Most people talk about the harmful impacts of conflict during separation and divorce on the children BUT it actually starts long before separation!
The arguments that led up to the separation could have occurred for months or even years before one parent calls it quits. Damage can be done even if the parents are in a ‘cold war’ not speaking to each other with any warmth or courtesy as a way to just survive living under the same roof until the time is ‘right’ to make their exit. This creates a lot of tension in the household causing stress and anxiety for the children as they grapple with the uncertainty of what will happen in the future.
There could have been explosive arguments with a parent exclaiming “that’s it, I don’t want to be with you anymore’ which is very traumatic for the children to hear……. But days later the tension subsides until the next time. This emotional tsunami crashes down upon the children who are left devastated that the stability and security of the family is fractured. The tension may continue for a few days whilst the parents stay guarded until one cannot endure the silent treatment any longer and apologises until the next declaration of war is made.
There may be parents where every day little arguments erupt over small things as the hurt and resentment of bigger underlying issues fester. They could be in constant survival mode of fight or flight, like walking through a mine field anticipating the next ambush.
The children can be confused, scared or angry as their fears trigger their survival instinct to fight to gain some power and control over their lives as they try to live in a home full of chaos and toxicity. Reactions from children can be aggressive, angry, sad, clingy, teary or withdraw into silence. Older children, such as teenagers may even wish their parents would separate to gain a peaceful life as they often retreat to their rooms for solace or escape to a friend’s house where it is calm and welcoming.
So often as parents we are consumed in an argument without noticing our children are in earshot, or standing there trembling whilst the two most important people in their lives rip each other apart. It is important to become mindful of where the children are when you feel the warning signs of anger bubble away such as a pounding heart, shaking, jaw clenching, sweating or becoming flushed in the face. In that moment, it is important to switch to the needs of the children and the affect that a pending argument could have on them. There may have been an irritated tone or derogatory comment that can make a child look at you with disdain as they think you are being mean. Conversely, they could become protective of the parent enduring the tirade of insults.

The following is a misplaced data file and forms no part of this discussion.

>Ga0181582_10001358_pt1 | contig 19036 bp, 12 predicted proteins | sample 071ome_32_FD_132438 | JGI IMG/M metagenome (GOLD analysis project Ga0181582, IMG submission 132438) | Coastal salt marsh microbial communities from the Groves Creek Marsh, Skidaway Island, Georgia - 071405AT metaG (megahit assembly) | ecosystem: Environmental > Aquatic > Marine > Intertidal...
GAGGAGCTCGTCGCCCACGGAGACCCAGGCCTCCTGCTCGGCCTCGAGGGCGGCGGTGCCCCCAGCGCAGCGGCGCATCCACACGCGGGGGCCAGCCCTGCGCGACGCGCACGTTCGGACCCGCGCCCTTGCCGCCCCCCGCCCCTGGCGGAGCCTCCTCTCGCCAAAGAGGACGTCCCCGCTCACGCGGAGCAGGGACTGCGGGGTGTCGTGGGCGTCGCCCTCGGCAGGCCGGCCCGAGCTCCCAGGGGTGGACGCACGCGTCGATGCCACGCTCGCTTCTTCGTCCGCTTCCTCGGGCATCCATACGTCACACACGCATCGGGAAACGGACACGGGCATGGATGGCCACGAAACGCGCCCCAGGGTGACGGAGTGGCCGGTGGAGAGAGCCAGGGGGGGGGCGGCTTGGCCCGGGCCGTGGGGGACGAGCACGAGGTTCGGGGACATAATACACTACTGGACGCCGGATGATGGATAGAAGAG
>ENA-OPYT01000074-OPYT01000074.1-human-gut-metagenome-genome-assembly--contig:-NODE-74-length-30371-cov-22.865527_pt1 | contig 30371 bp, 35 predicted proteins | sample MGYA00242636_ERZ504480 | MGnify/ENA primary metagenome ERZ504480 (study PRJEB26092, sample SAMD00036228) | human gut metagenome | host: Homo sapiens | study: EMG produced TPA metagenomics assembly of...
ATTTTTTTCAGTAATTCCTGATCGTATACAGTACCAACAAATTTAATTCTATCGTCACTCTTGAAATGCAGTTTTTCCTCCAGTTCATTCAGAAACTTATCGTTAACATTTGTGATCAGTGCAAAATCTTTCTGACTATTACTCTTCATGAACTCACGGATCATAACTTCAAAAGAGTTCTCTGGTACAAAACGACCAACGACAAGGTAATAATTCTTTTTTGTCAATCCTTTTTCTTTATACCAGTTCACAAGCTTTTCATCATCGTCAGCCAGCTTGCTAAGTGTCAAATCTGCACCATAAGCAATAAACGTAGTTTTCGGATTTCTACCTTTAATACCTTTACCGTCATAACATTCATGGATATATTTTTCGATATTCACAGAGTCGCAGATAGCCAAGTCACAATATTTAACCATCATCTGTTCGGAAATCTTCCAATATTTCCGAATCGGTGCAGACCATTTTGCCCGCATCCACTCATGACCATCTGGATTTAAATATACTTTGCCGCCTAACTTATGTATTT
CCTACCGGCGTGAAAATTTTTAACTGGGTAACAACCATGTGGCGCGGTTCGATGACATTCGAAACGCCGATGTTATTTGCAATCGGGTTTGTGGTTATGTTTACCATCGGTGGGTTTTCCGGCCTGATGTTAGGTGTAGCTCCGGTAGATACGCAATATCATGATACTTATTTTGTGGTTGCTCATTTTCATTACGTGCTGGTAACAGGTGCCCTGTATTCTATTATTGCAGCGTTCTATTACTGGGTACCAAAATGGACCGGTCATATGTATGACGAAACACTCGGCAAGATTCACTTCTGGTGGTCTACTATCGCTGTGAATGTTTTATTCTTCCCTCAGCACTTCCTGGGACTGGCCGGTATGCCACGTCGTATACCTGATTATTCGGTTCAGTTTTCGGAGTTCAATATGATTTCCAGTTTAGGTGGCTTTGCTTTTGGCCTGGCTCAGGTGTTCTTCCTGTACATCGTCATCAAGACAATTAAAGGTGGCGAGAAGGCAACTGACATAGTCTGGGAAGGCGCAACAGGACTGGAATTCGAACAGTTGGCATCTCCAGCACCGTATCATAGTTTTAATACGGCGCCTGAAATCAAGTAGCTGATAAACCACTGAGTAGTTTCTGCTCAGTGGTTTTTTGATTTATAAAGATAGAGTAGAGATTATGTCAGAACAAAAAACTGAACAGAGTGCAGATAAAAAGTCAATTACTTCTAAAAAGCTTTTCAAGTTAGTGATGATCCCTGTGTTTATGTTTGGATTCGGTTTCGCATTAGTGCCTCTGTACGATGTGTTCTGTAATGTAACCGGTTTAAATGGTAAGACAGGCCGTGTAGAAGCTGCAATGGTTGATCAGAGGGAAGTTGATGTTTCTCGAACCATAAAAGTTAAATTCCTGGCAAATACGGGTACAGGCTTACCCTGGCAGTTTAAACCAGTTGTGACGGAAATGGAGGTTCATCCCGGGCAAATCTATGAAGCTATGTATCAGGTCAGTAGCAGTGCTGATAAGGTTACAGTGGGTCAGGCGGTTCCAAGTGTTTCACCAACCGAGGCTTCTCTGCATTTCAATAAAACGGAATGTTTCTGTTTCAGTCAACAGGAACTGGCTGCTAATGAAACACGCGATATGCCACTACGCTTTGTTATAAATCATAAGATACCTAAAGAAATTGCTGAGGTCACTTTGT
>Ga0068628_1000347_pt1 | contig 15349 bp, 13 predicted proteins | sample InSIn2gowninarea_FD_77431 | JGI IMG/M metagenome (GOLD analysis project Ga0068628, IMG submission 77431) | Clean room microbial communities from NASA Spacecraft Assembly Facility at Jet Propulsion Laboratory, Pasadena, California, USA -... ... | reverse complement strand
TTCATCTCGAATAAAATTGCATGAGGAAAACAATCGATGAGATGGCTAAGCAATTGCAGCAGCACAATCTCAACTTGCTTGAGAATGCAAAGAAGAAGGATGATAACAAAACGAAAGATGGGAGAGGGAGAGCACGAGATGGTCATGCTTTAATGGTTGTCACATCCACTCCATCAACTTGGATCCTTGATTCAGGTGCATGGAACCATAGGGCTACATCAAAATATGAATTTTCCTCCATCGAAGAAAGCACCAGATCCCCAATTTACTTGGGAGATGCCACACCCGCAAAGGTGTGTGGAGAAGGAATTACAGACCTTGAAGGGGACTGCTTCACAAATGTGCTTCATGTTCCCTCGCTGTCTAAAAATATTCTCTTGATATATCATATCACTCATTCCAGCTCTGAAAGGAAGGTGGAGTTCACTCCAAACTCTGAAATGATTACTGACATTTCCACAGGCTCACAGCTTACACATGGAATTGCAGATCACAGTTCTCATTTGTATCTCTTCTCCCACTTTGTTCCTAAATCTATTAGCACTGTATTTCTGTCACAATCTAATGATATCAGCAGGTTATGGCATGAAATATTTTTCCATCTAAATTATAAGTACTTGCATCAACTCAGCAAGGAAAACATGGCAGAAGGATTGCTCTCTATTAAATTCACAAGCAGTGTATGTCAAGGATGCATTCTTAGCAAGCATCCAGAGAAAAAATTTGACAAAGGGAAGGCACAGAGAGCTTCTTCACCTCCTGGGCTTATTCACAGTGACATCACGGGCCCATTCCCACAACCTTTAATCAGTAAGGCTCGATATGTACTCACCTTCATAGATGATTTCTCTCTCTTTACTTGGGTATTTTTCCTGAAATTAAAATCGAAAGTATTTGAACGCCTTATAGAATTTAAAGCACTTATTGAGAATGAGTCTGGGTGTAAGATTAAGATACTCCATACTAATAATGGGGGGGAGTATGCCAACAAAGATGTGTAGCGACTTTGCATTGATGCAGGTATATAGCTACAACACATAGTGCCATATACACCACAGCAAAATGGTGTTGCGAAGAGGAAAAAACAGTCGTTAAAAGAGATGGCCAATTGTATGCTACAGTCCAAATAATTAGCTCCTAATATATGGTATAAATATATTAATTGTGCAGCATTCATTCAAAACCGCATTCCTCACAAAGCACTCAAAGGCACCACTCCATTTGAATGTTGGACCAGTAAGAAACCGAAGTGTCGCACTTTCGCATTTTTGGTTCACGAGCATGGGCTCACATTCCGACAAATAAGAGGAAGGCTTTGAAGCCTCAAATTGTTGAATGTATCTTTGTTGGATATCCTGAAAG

If years of a parent’s relationship is fraught with conflict it can become the norm, creating a belief that this is what a parental relationship is like. It may create tolerances or learned bad behaviour for the children in their future romantic relationships. Who wants their son to become disrespectful and aggressive or their daughter to tolerate derogatory comments and abuse or vice versa.
As role models, your children watch and learn from you. It is important to teach them problem solving skills that seeks a solution rather than blaming. To listen to each other’s needs and concerns, having empathy and providing support. If you don’t have the skills to do that, seek some help from a neutral party such as a family counsellor at the Positive Thinking Clinic. For those who don’t know if they want to stay in the relationship or decided they want to leave but don’t know what to do or who to turn to, reach out to a Divorce Coach at The Divorce Centre to help you prepare your exit and empower you for the challenges ahead.
Author – Cheryl Duffy, Divorce Coach, Mediator, & Parenting Coordinator